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J Perinat Educ. 2010 Winter;19(1):29-39. doi: 10.1624/105812410X481546.

Parent Involvement in End-of-Life Care and Decision Making in the Newborn Intensive Care Unit: An Integrative Review.

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LACEY M. EDEN is a staff nurse in the Intermountain Healthcare Urban South Newborn Intensive Care Unit in Provo, Utah, and a recent graduate as a family nurse practitioner. LYNN CLARK CALLISTER is a professor of maternal/newborn nursing at Brigham Young University College of Nursing in Provo, Utah, and a fellow in the American Academy of Nursing. She serves on the March of Dimes Bioethics Council and the March of Dimes National Nurses Advisory Council .


Survival rates for very preterm and critically ill infants are increasing, raising complex ethical issues for health-care providers and parents who face the challenge of making end-of-life decisions for newborns. The purpose of this integrative literature review was to evaluate parental involvement in end-of-life care and decision making for their infant in the newborn intensive care unit. Findings revealed that establishing good relationships and clear communication between health-care providers and parents builds trust and eases stress placed on parents making decisions about the care of their infant. Palliative care programs provide support for parents and facilitate their decision making. Parents can be educated about how to communicate with health-care providers. Educating nurses on how to provide end-of-life care may also help improve support for parents during this difficult time. Additional research is recommended to examine parents' needs during and after end-of-life care decisions for their newborn.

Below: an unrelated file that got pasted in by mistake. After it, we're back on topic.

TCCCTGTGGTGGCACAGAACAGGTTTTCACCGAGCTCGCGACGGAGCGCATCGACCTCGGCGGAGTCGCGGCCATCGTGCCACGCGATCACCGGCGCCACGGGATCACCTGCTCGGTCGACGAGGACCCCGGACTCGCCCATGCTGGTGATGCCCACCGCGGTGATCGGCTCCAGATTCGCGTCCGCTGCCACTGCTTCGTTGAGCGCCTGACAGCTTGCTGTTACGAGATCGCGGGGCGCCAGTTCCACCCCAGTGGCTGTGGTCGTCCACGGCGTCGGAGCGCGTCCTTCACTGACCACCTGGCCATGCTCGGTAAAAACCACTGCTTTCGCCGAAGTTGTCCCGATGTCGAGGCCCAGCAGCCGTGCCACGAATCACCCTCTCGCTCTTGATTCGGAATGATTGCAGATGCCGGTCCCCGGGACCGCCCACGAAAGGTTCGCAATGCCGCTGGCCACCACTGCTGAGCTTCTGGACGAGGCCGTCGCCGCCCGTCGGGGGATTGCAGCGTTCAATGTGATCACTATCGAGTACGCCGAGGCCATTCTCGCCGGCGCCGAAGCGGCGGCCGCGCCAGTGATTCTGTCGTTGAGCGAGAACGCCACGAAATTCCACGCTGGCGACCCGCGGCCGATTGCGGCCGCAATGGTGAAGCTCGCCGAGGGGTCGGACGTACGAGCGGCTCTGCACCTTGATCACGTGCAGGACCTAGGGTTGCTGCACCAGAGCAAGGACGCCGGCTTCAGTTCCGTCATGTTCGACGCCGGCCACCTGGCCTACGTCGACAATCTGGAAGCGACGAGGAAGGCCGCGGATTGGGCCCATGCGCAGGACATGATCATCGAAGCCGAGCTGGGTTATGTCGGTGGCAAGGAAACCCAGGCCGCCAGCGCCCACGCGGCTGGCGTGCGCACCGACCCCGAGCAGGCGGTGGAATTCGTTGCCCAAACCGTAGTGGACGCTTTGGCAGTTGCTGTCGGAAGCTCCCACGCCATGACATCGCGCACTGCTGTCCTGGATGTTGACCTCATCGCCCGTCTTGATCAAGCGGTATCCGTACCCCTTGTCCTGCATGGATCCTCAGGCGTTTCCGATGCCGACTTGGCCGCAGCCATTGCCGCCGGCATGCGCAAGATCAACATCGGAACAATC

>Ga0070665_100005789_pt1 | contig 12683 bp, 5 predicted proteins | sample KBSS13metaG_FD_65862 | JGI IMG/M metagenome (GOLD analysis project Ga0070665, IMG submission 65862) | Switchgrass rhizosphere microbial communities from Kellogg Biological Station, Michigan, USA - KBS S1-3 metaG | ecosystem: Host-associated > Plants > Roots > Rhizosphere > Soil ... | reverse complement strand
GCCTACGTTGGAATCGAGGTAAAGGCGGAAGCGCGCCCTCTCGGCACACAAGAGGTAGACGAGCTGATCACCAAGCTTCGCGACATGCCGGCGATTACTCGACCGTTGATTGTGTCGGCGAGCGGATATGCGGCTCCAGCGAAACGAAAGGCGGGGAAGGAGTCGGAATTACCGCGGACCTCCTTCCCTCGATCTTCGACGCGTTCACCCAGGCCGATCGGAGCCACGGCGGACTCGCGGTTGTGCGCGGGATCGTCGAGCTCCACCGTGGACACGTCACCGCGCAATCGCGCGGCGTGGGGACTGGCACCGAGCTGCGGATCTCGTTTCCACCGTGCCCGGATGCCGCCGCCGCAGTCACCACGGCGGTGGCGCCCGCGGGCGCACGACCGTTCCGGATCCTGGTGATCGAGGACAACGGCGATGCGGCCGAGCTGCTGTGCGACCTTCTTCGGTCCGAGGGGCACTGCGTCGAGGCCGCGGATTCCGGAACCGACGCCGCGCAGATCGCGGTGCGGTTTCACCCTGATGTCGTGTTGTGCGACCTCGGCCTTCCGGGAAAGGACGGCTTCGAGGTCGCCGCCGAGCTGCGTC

childbirth education; communication; newborn intensive care unit; palliative care; parent decision making

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